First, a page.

A study carried out by an international team of researchers and published in the journal Physical Review X shows that ion-trap technologies available today are suitable for building large-scale quantum computers. The scientists introduce trapped-ion quantum error correction protocols that detect and correct processing errors.

In order to reach their full potential, today’s quantum computer prototypes have to meet specific criteria: First, they have to be made bigger, which means...

Im Focus: Search for planets with Carmenes successful

German and Spanish researchers plan, build and use modern spectrograph

Since 2016, German and Spanish researchers, among them scientists from the University of Göttingen, have been hunting for exoplanets with the “Carmenes”...

Im Focus: First-of-its-kind chemical oscillator offers new level of molecular control

DNA molecules that follow specific instructions could offer more precise molecular control of synthetic chemical systems, a discovery that opens the door for engineers to create molecular machines with new and complex behaviors.

Researchers have created chemical amplifiers and a chemical oscillator using a systematic method that has the potential to embed sophisticated circuit...

Im Focus: Long-lived storage of a photonic qubit for worldwide teleportation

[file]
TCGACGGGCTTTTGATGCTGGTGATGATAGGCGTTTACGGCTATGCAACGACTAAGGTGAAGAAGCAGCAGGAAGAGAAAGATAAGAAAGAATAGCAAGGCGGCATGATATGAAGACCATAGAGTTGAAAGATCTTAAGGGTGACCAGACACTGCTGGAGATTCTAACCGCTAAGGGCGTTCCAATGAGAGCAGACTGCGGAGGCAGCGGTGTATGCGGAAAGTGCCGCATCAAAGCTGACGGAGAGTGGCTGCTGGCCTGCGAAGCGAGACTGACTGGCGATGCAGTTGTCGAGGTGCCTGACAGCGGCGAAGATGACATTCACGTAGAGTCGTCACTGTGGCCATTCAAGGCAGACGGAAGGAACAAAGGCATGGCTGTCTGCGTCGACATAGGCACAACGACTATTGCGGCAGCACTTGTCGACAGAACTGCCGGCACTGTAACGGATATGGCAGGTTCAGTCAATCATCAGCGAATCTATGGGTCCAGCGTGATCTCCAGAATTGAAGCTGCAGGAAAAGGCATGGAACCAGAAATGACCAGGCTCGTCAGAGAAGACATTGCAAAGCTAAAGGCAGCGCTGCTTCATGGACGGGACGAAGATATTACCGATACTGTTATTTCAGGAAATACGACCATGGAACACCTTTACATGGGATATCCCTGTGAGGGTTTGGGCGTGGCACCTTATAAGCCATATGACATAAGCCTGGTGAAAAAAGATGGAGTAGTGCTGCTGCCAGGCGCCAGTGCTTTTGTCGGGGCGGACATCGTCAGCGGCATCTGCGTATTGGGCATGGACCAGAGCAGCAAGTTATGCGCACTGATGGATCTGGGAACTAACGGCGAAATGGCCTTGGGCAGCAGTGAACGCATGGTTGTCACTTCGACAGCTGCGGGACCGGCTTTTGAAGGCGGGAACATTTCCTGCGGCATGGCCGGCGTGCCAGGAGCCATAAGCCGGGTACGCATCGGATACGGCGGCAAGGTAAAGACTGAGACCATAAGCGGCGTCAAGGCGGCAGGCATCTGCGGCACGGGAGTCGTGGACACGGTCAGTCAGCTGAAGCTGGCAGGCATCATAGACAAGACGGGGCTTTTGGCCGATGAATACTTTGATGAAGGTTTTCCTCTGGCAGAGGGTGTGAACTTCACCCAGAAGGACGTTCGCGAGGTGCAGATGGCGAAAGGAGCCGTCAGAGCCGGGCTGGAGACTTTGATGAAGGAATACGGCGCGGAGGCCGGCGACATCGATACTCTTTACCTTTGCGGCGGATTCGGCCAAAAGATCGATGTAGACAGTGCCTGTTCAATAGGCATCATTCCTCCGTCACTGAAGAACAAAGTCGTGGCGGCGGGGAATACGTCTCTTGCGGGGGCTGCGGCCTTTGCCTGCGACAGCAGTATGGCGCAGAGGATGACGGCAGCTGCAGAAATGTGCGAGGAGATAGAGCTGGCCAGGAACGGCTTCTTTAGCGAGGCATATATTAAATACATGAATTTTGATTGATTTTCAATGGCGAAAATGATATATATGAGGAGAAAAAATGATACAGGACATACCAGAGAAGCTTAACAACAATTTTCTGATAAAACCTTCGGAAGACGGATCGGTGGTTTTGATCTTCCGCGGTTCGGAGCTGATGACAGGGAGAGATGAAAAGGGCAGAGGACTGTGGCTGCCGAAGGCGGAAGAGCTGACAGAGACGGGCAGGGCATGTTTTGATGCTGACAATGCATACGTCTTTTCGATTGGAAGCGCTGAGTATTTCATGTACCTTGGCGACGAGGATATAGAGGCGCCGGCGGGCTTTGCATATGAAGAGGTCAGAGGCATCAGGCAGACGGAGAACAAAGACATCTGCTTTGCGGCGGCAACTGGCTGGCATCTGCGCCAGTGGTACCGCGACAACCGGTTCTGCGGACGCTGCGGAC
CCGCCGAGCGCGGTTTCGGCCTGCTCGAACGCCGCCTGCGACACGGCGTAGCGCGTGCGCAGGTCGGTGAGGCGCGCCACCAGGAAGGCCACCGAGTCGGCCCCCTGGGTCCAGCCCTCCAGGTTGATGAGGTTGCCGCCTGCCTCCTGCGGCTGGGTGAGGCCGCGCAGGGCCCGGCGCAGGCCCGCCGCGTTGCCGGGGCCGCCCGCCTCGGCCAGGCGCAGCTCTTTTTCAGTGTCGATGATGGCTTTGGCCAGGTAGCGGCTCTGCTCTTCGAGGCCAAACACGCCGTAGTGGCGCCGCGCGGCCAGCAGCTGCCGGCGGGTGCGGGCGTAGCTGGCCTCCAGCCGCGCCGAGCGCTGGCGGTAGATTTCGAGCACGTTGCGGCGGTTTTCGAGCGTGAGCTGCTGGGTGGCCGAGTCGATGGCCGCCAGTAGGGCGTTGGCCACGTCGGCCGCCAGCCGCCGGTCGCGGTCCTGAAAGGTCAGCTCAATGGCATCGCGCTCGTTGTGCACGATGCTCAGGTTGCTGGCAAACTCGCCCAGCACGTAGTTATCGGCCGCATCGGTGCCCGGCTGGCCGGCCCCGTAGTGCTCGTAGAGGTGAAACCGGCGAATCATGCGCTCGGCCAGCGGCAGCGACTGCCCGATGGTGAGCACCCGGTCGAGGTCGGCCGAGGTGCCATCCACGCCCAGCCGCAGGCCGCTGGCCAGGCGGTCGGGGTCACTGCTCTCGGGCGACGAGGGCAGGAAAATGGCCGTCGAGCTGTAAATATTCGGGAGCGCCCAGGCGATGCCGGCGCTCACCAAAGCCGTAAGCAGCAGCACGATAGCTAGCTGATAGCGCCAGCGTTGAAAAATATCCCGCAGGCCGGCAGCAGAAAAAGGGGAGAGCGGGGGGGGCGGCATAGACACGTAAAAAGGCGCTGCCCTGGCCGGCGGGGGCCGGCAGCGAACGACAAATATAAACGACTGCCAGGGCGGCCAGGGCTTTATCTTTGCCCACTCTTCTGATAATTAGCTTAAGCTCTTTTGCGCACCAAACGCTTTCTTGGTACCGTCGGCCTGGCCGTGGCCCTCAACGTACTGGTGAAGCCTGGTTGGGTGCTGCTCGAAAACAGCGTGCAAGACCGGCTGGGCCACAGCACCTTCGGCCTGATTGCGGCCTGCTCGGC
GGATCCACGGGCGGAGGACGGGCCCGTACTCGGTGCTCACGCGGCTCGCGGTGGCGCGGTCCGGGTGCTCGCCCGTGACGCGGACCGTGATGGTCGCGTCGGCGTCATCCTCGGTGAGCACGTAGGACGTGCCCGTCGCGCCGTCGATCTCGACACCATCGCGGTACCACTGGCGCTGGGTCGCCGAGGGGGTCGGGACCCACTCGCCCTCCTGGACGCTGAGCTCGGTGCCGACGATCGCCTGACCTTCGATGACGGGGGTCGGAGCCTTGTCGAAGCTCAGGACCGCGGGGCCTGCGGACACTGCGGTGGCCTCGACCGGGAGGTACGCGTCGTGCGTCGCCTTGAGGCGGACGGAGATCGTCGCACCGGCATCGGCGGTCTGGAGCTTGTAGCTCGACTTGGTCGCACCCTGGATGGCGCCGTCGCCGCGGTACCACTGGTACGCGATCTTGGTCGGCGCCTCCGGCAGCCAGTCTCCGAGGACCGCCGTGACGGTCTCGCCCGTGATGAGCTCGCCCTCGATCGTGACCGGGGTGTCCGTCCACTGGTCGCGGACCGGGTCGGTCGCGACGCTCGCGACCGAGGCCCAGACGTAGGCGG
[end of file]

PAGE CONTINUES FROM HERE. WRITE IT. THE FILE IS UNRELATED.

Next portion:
MPQ scientists achieve long storage times for photonic quantum bits which break the lower bound for direct teleportation in a global quantum network.

Concerning the development of quantum memories for the realization of global quantum networks, scientists of the Quantum Dynamics Division led by Professor...

Im Focus: Electromagnetic water cloak eliminates drag and wake

Detailed calculations show water cloaks are feasible with today's technology

Researchers have developed a water cloaking concept based on electromagnetic forces that could eliminate an object's wake, greatly reducing its drag while...

All Focus news of the innovation-report >>>

Anzeige

Anzeige

Event News

See, understand and experience the work of the future

11.12.2017 | Event News

Innovative strategies to tackle parasitic worms

08.12.2017 | Event News

AKL’18: The opportunities and challenges of digitalization in the laser industry

07.12.2017 | Event News

 
Latest News

The body's street sweepers

18.12.2017 | Life Sciences

Fast flowing heat in layered material heterostructures

18.12.2017 | Materials Sciences

Life on the edge prepares plants for climate change

18.12.2017 | Life Sciences

VideoLinks
B2B-VideoLinks
More VideoLinks >>>